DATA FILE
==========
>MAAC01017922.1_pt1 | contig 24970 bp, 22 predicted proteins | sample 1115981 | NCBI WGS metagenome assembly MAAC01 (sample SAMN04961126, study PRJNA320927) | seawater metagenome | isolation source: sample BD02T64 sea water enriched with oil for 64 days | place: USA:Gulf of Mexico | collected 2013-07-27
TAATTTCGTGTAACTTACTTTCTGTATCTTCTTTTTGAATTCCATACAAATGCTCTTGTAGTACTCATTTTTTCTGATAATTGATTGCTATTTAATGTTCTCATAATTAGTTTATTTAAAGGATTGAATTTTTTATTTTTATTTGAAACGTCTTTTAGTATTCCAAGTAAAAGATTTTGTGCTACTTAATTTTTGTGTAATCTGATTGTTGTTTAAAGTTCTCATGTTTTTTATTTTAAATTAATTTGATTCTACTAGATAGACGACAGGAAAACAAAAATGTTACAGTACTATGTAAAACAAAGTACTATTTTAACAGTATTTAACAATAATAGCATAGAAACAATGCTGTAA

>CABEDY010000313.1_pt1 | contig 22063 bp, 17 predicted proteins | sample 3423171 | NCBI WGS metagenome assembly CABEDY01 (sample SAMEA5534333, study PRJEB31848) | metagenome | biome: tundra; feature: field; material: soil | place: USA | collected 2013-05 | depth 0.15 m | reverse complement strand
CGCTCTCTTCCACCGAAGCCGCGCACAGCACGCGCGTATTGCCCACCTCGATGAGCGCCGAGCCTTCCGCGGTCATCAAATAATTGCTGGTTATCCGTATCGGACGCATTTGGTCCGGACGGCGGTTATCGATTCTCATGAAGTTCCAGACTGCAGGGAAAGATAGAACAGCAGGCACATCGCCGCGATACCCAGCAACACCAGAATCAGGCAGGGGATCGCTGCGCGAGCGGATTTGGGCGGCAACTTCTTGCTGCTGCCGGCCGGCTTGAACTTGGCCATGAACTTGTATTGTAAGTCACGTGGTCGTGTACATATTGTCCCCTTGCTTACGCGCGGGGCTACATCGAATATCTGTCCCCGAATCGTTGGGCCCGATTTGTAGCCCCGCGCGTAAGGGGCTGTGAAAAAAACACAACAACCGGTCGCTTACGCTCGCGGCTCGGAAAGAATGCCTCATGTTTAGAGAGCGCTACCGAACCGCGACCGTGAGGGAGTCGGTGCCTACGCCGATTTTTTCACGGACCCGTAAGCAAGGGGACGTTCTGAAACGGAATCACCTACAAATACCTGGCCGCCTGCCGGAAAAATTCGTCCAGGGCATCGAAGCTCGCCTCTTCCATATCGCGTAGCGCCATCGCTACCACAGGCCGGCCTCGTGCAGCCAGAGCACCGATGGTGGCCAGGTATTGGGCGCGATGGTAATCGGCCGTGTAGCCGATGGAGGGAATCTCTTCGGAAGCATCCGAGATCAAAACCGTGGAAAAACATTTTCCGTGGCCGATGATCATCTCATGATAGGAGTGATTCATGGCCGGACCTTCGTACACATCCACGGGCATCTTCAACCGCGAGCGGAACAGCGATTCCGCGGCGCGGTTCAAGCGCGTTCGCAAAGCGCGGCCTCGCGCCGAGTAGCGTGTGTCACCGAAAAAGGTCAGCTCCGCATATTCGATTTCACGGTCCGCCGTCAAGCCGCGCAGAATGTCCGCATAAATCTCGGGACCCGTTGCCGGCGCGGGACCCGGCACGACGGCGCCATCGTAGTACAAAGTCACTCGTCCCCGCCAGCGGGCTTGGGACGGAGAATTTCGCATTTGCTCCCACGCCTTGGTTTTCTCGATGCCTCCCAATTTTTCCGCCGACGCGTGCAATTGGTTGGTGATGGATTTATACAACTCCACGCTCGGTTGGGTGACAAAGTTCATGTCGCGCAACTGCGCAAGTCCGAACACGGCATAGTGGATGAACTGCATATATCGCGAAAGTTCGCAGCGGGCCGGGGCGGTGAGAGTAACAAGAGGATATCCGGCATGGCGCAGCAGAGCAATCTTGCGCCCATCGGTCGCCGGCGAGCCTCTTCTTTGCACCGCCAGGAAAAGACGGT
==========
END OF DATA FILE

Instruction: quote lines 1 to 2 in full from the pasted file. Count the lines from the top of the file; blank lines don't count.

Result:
>MAAC01017922.1_pt1 | contig 24970 bp, 22 predicted proteins | sample 1115981 | NCBI WGS metagenome assembly MAAC01 (sample SAMN04961126, study PRJNA320927) | seawater metagenome | isolation source: sample BD02T64 sea water enriched with oil for 64 days | place: USA:Gulf of Mexico | collected 2013-07-27
TAATTTCGTGTAACTTACTTTCTGTATCTTCTTTTTGAATTCCATACAAATGCTCTTGTAGTACTCATTTTTTCTGATAATTGATTGCTATTTAATGTTCTCATAATTAGTTTATTTAAAGGATTGAATTTTTTATTTTTATTTGAAACGTCTTTTAGTATTCCAAGTAAAAGATTTTGTGCTACTTAATTTTTGTGTAATCTGATTGTTGTTTAAAGTTCTCATGTTTTTTATTTTAAATTAATTTGATTCTACTAGATAGACGACAGGAAAACAAAAATGTTACAGTACTATGTAAAACAAAGTACTATTTTAACAGTATTTAACAATAATAGCATAGAAACAATGCTGTAA